Wouldn’t it be neat to hear a familiar video game chime when you unlock your front door? Like the sound when opening a dungeon or treasure chest in a Zelda game. Suddenly the mundane task of entering or exiting your home would sound like an adventure.
I feel that creating a deadbolt with a speaker would be the best way to accomplish this. Another way is to incorporate a sound chip into the key itself, but that would be difficult to create an electronic key fob that will fit onto any key.
Special thanks to my friend Matt Rose for suggesting the latter idea (the chime built into the key).
UPDATE: You might have noticed that Zelda chime when the door rang at the beginning of the Scott Pilgrim movie! I think an accompanying door bell would be great too.
A simple device you place under your TV to recreate the viewscreen lights seen under the main screen in Star Trek. Powered by USB, which all TVs have these days. It could emit Sound Effects like the pings heard on the show.
Thinkgeek kicked the tires on this one, but I don’t think they’ll be making it.
This is an open-ended idea, so bear with me. Basically it’s an R2-D2 figure on a platform interacting with one of those revolving gears (as he often does). There would be 2 motors, one to revolve R2’s head and one to revolve the gear. This toy would feature lights and sounds.
As for its function this gadget could be: a bookend, a USB hub, a recharging dock for your phone, a wireless speaker, a desk lamp, and so on. The gist of the idea is that R2 appears to be “assisting” you by turning that gear.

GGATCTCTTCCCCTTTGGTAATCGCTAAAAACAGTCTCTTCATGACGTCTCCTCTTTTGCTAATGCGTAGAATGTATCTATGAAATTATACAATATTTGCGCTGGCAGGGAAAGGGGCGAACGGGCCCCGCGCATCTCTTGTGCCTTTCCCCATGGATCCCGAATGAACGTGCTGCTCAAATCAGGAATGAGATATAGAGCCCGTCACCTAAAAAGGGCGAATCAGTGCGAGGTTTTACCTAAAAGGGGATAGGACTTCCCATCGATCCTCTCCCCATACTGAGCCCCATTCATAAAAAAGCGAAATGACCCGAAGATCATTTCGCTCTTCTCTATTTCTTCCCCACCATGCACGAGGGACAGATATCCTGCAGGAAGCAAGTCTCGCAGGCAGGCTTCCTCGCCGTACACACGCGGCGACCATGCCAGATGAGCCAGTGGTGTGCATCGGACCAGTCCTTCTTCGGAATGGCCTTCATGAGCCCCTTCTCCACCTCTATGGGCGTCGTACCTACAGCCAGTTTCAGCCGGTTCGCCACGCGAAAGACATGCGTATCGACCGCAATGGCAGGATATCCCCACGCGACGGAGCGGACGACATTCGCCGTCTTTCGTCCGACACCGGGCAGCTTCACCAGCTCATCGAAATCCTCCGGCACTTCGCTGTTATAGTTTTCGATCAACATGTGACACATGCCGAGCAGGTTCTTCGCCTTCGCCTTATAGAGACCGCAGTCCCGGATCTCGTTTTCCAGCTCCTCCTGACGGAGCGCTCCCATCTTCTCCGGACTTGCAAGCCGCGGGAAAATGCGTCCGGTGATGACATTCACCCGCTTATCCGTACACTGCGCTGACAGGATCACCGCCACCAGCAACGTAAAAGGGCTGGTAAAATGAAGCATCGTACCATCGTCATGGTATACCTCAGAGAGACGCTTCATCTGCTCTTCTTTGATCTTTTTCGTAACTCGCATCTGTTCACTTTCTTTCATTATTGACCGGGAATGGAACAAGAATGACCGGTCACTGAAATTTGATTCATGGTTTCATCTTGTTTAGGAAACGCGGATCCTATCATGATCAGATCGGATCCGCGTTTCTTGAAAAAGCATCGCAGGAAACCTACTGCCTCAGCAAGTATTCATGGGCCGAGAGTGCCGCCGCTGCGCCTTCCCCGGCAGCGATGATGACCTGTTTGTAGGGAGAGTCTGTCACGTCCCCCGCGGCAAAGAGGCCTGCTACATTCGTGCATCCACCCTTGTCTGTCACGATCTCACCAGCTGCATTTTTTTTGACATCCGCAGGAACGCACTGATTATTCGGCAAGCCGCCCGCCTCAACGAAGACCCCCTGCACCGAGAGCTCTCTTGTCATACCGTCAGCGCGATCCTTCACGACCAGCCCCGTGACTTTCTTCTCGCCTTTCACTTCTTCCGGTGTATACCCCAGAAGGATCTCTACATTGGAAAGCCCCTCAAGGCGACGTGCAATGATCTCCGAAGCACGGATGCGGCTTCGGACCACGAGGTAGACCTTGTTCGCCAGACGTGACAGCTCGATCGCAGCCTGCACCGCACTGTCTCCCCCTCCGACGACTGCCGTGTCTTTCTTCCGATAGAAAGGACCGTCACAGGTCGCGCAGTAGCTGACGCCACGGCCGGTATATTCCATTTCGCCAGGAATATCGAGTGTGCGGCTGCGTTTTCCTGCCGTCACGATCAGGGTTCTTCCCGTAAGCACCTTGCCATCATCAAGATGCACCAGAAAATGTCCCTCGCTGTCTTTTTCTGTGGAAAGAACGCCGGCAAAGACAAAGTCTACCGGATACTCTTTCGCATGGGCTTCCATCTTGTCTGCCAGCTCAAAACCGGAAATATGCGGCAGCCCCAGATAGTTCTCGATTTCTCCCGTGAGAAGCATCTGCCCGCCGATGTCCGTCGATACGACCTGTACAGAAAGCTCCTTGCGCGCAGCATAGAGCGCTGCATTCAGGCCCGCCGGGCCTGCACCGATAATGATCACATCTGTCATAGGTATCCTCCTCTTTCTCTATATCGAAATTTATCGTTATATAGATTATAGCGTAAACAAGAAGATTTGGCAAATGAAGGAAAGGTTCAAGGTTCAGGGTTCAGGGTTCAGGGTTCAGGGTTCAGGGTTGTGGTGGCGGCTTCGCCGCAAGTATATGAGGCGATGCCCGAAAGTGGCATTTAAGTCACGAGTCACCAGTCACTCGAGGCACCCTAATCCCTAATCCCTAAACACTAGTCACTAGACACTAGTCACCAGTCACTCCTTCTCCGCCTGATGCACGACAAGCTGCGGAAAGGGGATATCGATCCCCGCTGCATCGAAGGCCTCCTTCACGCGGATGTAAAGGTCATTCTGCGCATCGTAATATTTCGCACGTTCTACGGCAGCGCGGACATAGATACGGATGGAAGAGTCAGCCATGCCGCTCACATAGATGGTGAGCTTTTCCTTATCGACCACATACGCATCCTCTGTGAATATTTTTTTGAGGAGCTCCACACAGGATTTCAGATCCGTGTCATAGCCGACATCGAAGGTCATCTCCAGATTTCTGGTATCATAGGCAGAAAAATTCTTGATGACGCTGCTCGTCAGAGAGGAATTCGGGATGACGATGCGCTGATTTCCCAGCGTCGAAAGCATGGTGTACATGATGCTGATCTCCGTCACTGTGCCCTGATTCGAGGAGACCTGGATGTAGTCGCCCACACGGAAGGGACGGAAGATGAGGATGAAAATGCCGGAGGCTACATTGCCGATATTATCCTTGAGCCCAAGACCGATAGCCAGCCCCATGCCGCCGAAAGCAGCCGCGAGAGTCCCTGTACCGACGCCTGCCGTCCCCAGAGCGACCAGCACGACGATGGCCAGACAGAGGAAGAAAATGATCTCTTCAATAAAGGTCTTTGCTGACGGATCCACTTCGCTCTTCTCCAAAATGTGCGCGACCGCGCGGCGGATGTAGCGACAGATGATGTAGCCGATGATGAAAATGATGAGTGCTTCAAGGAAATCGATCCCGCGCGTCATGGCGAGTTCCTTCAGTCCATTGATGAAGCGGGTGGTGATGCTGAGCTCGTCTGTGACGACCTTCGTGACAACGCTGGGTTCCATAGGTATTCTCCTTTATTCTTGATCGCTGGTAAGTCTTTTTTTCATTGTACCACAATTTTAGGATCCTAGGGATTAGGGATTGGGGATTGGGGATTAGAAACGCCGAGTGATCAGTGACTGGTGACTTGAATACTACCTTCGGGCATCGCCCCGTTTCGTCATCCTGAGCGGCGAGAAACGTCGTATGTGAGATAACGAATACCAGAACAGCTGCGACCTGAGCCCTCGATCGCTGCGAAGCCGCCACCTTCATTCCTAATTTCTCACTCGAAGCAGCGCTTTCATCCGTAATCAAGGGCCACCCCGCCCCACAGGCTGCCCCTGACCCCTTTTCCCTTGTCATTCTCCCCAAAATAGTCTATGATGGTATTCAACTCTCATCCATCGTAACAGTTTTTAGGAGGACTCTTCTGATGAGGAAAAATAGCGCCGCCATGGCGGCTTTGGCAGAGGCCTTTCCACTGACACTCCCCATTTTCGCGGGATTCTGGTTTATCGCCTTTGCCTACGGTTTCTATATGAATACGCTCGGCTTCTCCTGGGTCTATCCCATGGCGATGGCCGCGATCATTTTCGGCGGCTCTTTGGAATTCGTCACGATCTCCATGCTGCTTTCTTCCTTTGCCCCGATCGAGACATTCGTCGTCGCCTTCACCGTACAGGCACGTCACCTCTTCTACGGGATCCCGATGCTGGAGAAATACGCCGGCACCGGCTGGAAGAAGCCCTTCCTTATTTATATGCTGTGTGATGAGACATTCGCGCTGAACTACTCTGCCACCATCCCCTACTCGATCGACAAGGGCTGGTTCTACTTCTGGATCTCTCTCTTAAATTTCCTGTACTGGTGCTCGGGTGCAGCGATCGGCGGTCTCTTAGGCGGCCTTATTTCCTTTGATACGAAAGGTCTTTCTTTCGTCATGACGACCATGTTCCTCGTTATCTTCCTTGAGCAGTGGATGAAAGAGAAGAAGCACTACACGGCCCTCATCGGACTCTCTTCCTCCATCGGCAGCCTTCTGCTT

Personally I’d love to have him placed against the wall on my desk (like the picture above), connected to my computer via USB. He’d then react to me opening programs or writing files, stuff like that.
There are many possibilities for this gadget! I have a feeling that we’ll see something like this one day, as there seems to be a new electronic R2-D2 toy coming out every week.
Flatscreen TV’s are an amazing space-saver. So why don’t other electronics follow suit? With the same flat orientation of the TV applied to other electronics (like DVD players, stereos, and game systems), you could have an entertainment unit as deep as 6 inches, or about the width of a DVD case.
Sure you might have to fasten things down to keep everything firmly in place, but it’s a small price to pay to gain additional room. The reclaimed real estate would be beneficial to those living in a smaller space.
As for the component electronics themselves, a few design changes would be needed, like the DVD slot (see above). and a way to conceal the wires (something like this flat PS4 concept).